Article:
In this third installment to the Montmaray Journals, Sophie and her family come together to support the war effort during World War I, meanwhile fighting to protect their beloved Montmaray.
One girl’s harrowing trek from exile and slavery to hope in a new land — all based on a true story. In the early 1980s, thousands of Ethiopian Jews fled the civil unrest, famine and religious persecution of their native land in the hopes of being reunited in Jerusalem, their spiritual homeland, with its promises of a better life. Wuditu and her family risk their lives to make this journey, which leads them to a refugee camp in Sudan, where they are separated. Terrified, 15-year-old Wuditu makes her way back to Ethiopia alone. “Don’t give up, Wuditu! Be strong!” The words of her little sister come to Wuditu in a dream and give her the courage to keep going. Wuditu must find someone to give her food and shelter or she will surely die. Finally Wuditu is offered a solution: working as a servant. However, she quickly realizes that she has become a slave. With nowhere else to go, she stays — until the villagers discover that she is a falasha, a hated Jew. Only her dream of one day being reunited with her family gives her strength — until the arrival of a stranger heralds hope and a new life in Israel. With her graceful long neck, Wuditu is affectionately called “the giraffe.” And like the giraffe who has no voice, she must suffer in silence. Based on real events, Wuditu’s story mirrors the experiences of thousands of Ethiopian Jews.
A Japanese folk tale about the brave daughter of a samurai warrior and her journey to be reunited with her exiled father. When Tokoyo’s father, a samurai nobleman, is sent into exile on a lonely island in a distant sea, his young daughter is determined to join him. Despite her noble birth, Tokoyo has spent much time with the amas, the agile women divers of Japan who harvest shellfish from the sea, and she is strong and brave as any samurai herself. Setting out on her journey to join her father, Tokoyo encounters many terrors and trials, including bandits in the mountains, a ghost ship on the high seas, and finally a monstrous sea serpent. Finally, she reunite with her beloved father.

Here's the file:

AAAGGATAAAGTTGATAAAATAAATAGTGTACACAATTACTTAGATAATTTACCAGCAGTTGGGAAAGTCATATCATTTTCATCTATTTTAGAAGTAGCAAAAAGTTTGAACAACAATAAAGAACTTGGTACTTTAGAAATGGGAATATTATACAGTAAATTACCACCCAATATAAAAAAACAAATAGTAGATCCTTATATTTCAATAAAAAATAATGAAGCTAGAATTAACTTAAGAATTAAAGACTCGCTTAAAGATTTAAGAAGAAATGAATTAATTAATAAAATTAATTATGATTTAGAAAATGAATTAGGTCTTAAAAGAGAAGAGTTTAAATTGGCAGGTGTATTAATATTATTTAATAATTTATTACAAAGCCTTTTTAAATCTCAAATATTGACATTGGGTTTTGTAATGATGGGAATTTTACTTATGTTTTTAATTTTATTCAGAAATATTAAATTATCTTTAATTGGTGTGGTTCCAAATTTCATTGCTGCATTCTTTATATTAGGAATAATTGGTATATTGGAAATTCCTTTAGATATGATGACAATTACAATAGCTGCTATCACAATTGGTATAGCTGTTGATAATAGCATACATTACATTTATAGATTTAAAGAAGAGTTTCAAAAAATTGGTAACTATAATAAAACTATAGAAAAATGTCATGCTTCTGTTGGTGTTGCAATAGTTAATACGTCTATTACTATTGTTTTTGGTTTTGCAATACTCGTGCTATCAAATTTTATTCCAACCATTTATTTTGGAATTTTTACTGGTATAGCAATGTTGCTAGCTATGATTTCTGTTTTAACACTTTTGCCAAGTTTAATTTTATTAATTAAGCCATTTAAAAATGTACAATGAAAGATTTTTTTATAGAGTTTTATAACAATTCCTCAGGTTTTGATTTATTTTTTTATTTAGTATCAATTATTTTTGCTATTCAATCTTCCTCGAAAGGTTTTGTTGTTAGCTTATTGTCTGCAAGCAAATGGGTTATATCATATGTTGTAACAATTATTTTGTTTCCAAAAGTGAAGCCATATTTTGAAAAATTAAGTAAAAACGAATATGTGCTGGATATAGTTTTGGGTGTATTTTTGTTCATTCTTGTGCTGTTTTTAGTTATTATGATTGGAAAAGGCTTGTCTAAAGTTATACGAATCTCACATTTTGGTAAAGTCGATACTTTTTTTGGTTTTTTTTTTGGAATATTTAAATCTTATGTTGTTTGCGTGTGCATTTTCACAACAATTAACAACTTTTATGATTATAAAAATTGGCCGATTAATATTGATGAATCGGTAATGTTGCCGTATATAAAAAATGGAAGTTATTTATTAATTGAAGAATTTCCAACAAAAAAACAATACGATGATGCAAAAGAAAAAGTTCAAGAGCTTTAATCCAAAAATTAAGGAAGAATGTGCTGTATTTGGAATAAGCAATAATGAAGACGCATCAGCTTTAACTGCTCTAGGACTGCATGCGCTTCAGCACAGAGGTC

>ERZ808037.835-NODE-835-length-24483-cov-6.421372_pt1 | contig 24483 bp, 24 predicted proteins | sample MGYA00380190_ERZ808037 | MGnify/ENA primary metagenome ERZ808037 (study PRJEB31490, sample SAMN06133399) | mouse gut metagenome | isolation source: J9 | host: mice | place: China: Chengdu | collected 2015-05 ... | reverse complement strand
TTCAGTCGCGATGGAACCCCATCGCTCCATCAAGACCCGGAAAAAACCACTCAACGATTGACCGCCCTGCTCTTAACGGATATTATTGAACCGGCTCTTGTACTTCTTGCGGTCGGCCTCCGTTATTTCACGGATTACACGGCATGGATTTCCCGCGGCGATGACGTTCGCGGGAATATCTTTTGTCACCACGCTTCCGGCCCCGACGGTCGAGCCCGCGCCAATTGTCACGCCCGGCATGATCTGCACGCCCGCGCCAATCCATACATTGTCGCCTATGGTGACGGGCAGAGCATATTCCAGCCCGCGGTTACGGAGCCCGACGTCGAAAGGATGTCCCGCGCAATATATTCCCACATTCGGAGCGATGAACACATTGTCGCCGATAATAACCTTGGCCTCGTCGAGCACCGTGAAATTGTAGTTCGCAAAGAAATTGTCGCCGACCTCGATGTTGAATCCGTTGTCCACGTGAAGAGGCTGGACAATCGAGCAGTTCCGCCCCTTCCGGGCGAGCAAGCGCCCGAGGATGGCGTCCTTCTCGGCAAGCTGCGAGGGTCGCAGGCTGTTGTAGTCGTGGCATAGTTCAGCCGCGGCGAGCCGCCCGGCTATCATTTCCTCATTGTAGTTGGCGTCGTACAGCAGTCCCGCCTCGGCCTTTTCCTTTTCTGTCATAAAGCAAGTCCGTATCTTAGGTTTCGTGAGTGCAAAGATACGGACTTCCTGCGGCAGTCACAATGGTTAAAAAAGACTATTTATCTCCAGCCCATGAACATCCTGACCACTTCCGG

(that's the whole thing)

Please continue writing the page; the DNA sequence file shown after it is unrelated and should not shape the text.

Robert San Souci retold a medieval Japanese legend.
In Flight to Freedom, Anna Veciana-Suarez brings us Yara, an eighth-grader who lives in a middle-class neighborhood of 1967 Havana, Cuba. Her parents, who do not share the political beliefs of the Communist party, finally are forces to flee Cuba with their children to Miami, Florida. There, Yara records in her diary the difficulties she encounters in a strange land with foreign customs. She must learn English and go to school with new children. Her parents also adjust to the new country differently, and Yara’s father grows frustrated with her mother when she becomes more independent.
When thirteen-year-old Pia is sent to Hawaii’s leprosy settlement on Molokai Island in the 1860s, he chooses anger and self-reliance as his means of survival, but the faithful example of other villagers and one remarkable priest threaten to destroy his desire for revenge.